Hear Ye, Hear Ye: Read all About It!
- Develop an online newspaper depicting events from the Lewis and Clark expedition and publish it on the school Web site;
- Practice recording notes from primary and secondary sources.
This lesson correlates to the national McREL standards located online at http://www.mcrel.org/.
Standard 1: Uses the general skills and strategies of the writing process
Standard 2: Uses the stylistic and rhetorical aspects of writing
Standard 3: Uses grammatical and mechanical conventions in written compositions
Standard 4: Gathers and uses information for research purposes
Standard 2: Knows the characteristics and uses of computer software programs. Standard 3: Understands the relationships among science, technology, society, and the individual.
- A copy of the program Lewis and Clark: The Journey of the Corps of Discovery (To order, visit ShopPBS)
- A television, and a VCR or DVD player
- Computers with Internet access
- Selected journal entries from the Archive section of this Web site
- Lesson 16 Student Activity Sheet
Five or six 45-minute class periods or three 90-minute class periods.
- Prepare a handout or list on the board the guidelines for completing the newspaper project. Things you will want to include in this handout/list are:
- Number of people working on each newspaper (individual, pair, or small group project)
- How many stories will each student be responsible for writing?
- What type(s) of stories will each student be responsible for writing?
- What are the guidelines for using publication software?
- What are the expectations for spelling, capitalization, punctuation, grammar, and usage?
- What is the timeline for completion of the project?
- Who is the audience for the project and how will it be shared?
- Create a peer editing evaluation form or set of guidelines for students to use when editing on another’s work.
- Create a handout that describes the scoring guide to be used on the project.
- Before viewing the film, instruct students to create a note taking sheet that contains the following sections:
- Facts/Interesting details about Lewis, Clark, and other Corps Members
- Challenges encountered by the Corps of Discovery
- Exciting Discoveries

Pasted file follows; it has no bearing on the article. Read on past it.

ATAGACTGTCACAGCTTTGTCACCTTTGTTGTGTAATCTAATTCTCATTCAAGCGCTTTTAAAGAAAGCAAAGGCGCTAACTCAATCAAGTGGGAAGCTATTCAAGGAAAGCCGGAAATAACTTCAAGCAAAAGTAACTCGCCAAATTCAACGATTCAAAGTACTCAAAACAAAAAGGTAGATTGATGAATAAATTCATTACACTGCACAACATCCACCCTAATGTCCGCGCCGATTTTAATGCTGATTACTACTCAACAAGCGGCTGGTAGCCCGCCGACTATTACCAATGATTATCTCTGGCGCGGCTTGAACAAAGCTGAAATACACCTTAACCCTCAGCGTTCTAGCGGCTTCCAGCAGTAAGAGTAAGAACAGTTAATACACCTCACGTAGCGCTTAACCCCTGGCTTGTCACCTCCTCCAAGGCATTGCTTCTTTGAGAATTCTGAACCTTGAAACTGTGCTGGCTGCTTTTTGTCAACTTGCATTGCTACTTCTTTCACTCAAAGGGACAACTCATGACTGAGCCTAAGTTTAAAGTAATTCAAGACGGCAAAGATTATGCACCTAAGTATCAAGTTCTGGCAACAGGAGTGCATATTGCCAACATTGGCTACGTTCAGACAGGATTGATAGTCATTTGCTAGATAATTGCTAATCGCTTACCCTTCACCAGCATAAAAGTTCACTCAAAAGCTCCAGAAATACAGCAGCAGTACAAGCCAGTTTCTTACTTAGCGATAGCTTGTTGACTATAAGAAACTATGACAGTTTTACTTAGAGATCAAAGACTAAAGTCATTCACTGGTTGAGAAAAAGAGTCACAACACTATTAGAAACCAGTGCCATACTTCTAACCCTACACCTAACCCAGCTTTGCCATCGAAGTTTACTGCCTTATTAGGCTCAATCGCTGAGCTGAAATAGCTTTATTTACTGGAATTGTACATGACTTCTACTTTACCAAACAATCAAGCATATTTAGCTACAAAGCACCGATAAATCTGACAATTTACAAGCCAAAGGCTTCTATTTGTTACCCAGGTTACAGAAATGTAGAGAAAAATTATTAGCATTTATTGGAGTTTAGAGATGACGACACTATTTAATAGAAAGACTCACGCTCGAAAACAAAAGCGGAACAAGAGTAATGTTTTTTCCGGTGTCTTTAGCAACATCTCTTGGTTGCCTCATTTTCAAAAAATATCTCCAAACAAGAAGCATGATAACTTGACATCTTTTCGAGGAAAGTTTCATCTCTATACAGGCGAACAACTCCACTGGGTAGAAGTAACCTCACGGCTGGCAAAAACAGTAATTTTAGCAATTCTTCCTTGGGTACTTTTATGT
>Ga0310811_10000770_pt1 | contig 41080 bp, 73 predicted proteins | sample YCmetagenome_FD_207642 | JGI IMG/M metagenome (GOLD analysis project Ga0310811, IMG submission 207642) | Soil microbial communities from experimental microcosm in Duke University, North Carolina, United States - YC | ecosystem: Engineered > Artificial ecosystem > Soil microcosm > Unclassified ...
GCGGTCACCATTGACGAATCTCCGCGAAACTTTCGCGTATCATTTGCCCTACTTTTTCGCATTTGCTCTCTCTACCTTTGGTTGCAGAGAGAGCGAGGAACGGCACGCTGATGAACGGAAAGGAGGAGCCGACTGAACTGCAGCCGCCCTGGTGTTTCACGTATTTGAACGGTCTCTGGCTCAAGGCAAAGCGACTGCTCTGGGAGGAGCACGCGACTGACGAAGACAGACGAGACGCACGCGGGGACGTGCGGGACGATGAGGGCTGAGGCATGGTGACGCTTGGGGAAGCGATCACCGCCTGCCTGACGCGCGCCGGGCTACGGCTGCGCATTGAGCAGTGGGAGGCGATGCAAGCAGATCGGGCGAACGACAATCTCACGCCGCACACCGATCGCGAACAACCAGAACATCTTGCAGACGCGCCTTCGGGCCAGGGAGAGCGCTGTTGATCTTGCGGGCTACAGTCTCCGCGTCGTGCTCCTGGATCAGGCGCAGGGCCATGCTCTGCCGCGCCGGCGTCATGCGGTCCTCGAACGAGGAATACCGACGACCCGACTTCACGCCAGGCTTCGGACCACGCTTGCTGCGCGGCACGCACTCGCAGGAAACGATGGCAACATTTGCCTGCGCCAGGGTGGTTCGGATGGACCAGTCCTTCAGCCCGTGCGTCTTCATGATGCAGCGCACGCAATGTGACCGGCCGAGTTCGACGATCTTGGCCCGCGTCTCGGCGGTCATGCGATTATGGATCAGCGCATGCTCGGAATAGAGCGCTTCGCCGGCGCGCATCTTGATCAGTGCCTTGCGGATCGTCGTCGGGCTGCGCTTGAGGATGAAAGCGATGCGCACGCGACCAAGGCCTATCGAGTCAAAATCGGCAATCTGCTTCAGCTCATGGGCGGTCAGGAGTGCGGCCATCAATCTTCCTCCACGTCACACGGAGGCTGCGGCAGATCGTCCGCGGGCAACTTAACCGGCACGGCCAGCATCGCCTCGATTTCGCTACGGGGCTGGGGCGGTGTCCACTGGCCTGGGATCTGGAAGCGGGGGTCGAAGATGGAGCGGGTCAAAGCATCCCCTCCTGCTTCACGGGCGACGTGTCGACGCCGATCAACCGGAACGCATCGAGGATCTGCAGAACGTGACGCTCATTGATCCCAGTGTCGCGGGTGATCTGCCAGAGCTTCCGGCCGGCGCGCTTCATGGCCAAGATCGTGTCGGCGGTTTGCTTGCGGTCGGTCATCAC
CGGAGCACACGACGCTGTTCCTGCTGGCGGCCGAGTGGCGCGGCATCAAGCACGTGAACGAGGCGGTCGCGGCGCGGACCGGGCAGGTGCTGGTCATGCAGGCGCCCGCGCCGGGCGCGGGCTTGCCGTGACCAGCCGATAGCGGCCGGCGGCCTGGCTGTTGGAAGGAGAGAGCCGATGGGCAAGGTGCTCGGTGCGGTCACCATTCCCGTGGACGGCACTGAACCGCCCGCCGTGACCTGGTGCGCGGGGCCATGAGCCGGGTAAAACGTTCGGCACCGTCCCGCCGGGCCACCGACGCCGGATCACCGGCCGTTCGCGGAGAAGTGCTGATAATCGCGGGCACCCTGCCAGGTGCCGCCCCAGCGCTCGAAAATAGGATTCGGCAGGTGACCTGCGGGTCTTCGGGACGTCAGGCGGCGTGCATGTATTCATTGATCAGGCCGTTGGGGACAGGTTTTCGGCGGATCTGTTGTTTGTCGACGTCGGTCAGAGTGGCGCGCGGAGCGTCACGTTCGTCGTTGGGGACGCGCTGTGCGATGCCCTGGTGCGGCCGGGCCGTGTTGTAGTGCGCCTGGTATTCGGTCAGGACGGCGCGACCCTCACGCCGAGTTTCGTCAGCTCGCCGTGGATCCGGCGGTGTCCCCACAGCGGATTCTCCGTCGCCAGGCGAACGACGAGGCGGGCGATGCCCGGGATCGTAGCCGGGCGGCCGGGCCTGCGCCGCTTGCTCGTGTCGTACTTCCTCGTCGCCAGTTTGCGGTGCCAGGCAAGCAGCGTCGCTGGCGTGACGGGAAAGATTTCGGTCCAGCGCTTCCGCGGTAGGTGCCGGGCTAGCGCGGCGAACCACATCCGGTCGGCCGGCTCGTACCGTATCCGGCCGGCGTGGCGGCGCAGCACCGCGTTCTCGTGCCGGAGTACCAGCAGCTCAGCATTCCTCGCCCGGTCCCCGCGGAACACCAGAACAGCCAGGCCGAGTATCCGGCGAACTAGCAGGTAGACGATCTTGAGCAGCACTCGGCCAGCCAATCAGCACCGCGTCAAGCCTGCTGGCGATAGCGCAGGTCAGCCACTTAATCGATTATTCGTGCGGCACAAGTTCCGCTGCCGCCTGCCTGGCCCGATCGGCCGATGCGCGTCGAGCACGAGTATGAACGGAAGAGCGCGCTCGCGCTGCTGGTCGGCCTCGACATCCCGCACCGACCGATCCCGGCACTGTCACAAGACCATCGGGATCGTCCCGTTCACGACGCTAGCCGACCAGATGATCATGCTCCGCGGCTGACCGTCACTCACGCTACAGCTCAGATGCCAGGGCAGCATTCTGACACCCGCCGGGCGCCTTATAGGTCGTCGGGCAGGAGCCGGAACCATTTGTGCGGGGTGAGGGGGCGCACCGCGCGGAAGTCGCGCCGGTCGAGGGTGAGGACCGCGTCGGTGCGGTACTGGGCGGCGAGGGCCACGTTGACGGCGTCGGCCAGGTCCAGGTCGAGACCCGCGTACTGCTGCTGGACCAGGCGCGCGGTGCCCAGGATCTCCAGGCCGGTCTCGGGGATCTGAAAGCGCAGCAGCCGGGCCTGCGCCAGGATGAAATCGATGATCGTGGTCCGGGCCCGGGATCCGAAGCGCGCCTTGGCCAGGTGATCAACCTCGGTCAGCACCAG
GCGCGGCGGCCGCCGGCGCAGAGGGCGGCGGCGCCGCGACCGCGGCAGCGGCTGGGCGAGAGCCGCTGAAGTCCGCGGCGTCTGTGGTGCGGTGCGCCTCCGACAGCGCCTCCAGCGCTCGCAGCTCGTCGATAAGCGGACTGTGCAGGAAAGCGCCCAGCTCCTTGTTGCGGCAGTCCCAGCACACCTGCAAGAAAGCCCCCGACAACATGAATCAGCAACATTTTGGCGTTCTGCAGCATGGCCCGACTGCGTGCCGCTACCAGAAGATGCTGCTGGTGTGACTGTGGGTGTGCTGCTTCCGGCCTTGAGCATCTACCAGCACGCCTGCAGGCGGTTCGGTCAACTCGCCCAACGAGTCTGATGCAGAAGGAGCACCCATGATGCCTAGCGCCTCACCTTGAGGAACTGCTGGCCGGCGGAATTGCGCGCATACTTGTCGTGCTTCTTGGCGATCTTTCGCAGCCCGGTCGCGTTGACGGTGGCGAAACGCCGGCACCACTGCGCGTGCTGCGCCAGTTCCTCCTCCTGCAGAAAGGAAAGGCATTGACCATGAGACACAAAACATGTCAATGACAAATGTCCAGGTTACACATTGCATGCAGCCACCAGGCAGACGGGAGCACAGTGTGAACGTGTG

- Unusual Encounters and Happenings
- Other Newsworthy Information
- Explain to students that as they view the film, they should be looking for details to place under each of the five categories they have written on their note taking sheets. Instruct students to take accurate notes that will help them remember key events and ideas so they can include them as stories in their newspaper projects. Remind students that good news stories incorporate who, what, when, where, why, and how. In addition, they need to have a catchy headline, a byline, a strong lead, objective copy (no editorializing), and quoted comments or reactions from "newsmakers" (either pulled from journal entries or inferred).
- Distribute copies of the peer editing evaluation forms/guidelines and review with students so they know how their work will be evaluated and what they should look for when editing other students’ work. This is also a good time to distribute and discuss the scoring guide that will be used to evaluate student work.
- Have students view the film. Stop periodically to have students discuss key people, events, and ideas from the film. Encourage students to add information to their note taking sheets during discussion.
- Once viewing is complete, direct students to this Lewis and Clark Web site, specifically the “Inside the Corps” and “Archive” sections. Here they can find specific details about Corps members and their journal entries. Encourage students to add to their note taking sheets by reviewing the journal entries below.
Selected journal entries to review:
Lewis: May 26, 1804
Clark: June 28, 1804
Clark: July 14, 1804
Floyd: August 14, 1804
Ordway: September 25, 1804
Lewis: May 14, 1805
Ordway: September 3, 1805
Clark: October 23, 1805
Whitehouse: December 25, 1805
Lewis: March 16, 1806
Gass: April 21, 1806
Ordway: May 23, 1806
- When research is completed, students should write news articles on what they believe to be the most important discoveries and events of the expedition. Students may find it helpful to organize using the graphic organizer found on the Lesson 16 Student Activity Sheet. This will also provide them with an example of an appropriate mast head and its content.
- When students are finished writing their articles, they should have them proofread by a peer. Peer editors should provide feedback about the content and construction of the articles. Students should edit their articles as needed.
- Students should then incorporate the articles and related artwork (optional) into an online newspaper. If possible, see if your students can have their work posted on your school's Web site. As a safety precaution, it is recommended that students' last names not be posted on the school's Web site. Provide an opportunity for each individual/pair/group to present their newspaper to the rest of the class.
- Develop a scoring guide to evaluate each student newspaper or stories written by
- Assign participation or completion grades to students for completing peer editing
activities and for presenting their newspaper to their classmates.
- Students might wish to present their Web site "off line" to younger students. This is a
good way to have students articulate what they have learned by sharing and teaching
younger students about the Lewis and Clark expedition.
- Instead of just a basic online newspaper, look for opportunities to interact with others
online. Your students could ask for feedback, build surveys (a great integration with
math), and offer collaborative answers (via e-mail) to other people searching for more
information regarding Lewis and Clark.